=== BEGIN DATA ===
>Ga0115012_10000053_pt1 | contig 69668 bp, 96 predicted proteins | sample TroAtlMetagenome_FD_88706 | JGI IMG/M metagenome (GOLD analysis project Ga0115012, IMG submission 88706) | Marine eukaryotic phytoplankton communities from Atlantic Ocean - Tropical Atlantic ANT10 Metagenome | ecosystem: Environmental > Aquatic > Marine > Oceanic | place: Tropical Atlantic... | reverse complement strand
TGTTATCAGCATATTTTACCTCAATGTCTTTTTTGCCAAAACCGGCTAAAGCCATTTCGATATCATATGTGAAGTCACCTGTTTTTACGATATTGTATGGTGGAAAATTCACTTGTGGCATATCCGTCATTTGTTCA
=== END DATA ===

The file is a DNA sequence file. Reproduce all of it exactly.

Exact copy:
>Ga0115012_10000053_pt1 | contig 69668 bp, 96 predicted proteins | sample TroAtlMetagenome_FD_88706 | JGI IMG/M metagenome (GOLD analysis project Ga0115012, IMG submission 88706) | Marine eukaryotic phytoplankton communities from Atlantic Ocean - Tropical Atlantic ANT10 Metagenome | ecosystem: Environmental > Aquatic > Marine > Oceanic | place: Tropical Atlantic... | reverse complement strand
TGTTATCAGCATATTTTACCTCAATGTCTTTTTTGCCAAAACCGGCTAAAGCCATTTCGATATCATATGTGAAGTCACCTGTTTTTACGATATTGTATGGTGGAAAATTCACTTGTGGCATATCCGTCATTTGTTCA